how to cope with the loss of a pet
DESCRIPTIONWhen you lose a pet, you lose a piece of your heart. Don’t let anyone tell you differently. They loved you unconditionally, were a constant companion and a member of the family. Many adults treat their pets like children (even if they have children) and for kids, they are often a best friend.
How to Cope with the Loss of a Pet
When you lose a pet, you lose a piece of your heart. Don’t let anyone tell you differently. They loved you unconditionally, were a constant companion and a member of the family. Many adults treat their pets like children (even if they have children) and for kids, they are often a best friend. This is a time for celebrating a life lived as well as grieving a life lost.
Coping with your Loss
It is devastating to lose a pet and the grieving process will take time. Some people will experience the stages of denial, anger, guilt, depression and finally acceptance while others may find their grief is more cyclical – coming in waves of highs and lows. There is no right or wrong way to grieve. Embrace this process; it is necessary and helpful in moving forward. It is okay to cry, to not cry, to laugh, to stay in bed. Take your time and never be ashamed of how you feel.
Helping Children Grieve
For many children, the loss of a pet is the first experience they have with death. It is important to address what happened honestly and give them the chance to grieve as well. You can help by letting your child or children see that you are grieving too. Talk about the pet, do not ignore the issue. It is also important to let them know the death of the pet was nobody’s fault.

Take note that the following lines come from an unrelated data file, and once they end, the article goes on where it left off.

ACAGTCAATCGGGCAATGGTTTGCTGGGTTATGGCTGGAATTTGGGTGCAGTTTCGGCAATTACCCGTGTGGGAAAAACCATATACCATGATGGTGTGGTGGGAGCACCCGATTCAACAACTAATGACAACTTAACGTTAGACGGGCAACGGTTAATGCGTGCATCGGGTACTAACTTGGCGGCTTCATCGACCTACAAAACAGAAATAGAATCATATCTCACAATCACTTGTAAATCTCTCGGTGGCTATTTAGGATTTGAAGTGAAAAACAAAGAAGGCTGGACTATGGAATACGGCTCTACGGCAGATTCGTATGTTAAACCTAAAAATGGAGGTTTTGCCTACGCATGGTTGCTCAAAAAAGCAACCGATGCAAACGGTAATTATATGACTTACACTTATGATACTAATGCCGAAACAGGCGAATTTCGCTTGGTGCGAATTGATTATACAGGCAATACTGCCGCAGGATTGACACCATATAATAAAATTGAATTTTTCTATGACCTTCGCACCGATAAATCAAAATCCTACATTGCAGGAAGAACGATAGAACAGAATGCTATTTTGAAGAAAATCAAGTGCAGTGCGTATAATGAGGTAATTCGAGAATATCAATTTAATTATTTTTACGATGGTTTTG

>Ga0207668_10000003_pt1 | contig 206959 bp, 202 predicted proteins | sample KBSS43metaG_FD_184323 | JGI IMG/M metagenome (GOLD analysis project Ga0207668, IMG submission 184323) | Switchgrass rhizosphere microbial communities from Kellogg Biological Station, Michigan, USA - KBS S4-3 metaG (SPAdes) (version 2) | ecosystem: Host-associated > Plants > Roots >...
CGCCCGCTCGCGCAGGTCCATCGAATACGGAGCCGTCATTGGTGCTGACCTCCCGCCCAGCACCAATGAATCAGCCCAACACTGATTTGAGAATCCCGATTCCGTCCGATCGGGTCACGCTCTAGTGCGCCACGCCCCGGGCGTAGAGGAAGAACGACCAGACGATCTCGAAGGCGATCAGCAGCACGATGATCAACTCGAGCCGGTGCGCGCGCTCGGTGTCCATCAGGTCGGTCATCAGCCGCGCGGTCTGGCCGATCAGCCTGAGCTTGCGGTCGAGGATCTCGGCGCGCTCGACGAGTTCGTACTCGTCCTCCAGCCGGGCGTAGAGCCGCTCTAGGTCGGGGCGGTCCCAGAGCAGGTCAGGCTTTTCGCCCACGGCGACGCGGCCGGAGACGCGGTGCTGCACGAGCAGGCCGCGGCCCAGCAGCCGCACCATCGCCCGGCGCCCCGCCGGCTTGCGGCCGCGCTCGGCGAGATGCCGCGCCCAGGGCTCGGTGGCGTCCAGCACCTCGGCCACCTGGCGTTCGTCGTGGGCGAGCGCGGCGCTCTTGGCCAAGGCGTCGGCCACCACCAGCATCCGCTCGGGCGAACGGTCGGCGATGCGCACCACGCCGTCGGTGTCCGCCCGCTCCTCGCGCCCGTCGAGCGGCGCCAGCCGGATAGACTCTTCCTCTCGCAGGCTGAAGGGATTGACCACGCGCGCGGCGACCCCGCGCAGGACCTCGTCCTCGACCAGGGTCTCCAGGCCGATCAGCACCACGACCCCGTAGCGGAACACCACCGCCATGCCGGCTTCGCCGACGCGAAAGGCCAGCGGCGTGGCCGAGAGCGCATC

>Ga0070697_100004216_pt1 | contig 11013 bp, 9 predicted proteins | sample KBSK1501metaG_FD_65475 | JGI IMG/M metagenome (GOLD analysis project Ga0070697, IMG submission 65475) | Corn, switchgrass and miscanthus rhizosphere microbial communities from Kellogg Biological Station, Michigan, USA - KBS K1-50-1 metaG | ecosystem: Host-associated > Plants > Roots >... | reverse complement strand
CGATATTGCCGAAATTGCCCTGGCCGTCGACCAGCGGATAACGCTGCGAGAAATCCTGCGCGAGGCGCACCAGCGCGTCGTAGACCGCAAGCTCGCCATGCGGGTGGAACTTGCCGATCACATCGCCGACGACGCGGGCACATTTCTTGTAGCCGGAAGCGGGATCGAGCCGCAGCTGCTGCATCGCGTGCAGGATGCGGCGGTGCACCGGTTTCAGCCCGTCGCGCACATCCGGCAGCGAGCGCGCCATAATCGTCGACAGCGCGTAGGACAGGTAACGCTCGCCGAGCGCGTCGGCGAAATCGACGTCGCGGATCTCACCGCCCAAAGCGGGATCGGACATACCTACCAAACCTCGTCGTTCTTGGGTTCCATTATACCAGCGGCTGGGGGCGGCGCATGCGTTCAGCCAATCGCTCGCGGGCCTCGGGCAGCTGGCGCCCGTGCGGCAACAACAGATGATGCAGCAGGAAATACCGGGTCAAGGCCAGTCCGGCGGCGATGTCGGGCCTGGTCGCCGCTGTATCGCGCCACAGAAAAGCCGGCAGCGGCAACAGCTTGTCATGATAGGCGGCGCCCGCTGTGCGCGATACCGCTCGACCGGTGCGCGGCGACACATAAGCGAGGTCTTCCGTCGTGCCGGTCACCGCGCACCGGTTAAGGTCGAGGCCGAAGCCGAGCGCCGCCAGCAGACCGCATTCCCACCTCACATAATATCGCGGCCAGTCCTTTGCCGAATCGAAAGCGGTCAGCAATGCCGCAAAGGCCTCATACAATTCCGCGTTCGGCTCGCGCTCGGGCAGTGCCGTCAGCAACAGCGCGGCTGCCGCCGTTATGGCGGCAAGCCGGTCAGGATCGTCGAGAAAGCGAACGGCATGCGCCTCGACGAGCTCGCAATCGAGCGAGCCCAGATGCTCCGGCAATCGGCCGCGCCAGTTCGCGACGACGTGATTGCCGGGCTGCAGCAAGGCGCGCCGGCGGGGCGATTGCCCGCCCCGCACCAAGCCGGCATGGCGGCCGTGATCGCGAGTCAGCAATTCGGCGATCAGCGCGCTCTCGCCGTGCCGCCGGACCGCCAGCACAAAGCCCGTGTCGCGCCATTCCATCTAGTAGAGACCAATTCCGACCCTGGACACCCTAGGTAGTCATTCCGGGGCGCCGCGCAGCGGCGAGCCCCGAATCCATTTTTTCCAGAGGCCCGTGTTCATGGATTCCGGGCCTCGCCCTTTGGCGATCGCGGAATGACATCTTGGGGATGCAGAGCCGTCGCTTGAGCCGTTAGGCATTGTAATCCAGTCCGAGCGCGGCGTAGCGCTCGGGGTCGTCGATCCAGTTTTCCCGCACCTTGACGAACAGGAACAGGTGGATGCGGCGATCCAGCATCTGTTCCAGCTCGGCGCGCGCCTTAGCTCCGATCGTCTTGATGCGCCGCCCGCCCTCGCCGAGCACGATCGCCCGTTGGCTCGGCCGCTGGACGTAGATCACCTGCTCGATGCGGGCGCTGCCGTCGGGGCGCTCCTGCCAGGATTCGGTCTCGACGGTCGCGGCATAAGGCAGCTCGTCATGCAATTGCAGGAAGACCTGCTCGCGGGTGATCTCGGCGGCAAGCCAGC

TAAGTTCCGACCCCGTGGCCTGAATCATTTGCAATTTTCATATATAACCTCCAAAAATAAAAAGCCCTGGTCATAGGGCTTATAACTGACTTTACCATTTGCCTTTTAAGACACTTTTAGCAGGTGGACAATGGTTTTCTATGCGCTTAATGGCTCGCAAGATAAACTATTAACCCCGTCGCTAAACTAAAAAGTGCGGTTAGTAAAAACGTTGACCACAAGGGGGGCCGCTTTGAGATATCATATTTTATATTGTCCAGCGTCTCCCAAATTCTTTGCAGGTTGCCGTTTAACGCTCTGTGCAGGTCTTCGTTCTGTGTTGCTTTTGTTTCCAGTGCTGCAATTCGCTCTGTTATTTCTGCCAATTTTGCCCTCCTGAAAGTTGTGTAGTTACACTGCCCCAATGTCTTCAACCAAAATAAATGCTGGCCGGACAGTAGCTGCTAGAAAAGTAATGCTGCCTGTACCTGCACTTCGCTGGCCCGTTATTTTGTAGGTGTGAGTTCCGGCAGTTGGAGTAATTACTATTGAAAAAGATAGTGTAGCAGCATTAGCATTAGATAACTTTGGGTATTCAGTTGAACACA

Children may blame themselves or their parents for what has happened, trying to make sense of the situation. They also may fear that they will lose others that they love. Let children know that dying is a part of life but it is unlikely something will happen to you or to them. Keep an open dialogue about everyone’s feelings and concerns.
The Healing Process
Facing your pain is an important
part of the healing process. You may or may not want to stare at photos of your beloved pet, talk about them, or reminisce. However, you will feel better if you do, after all pretending they didn’t exist is no way to honor their memory.
Start small. If you haven’t already, frame some photos or make a memory box with a picture and some of your pet’s favourite things. If it feels right, create a special place of honour in the house for your pet and place flowers by their picture.
Hold a funeral for your pet. Some people may feel this is inappropriate but you may feel it is the right thing to do. You could do this on your own, with the immediate family or with extended family and friends. Let everyone grieve together as well as celebrate the memories this special animal gave all of you.
Have a monument made for your pet. It can be large or small, left where your pet is buried or kept at home in your yard or in the house. This monument can become the place you go to ‘visit’ your pet and is a beautiful way to commemorate their life.
Finally, create a legacy. Whether this is planting a tree, making a donation in their name or creating a scrapbook. The memory of your wonderful, loving companion will live on through these actions.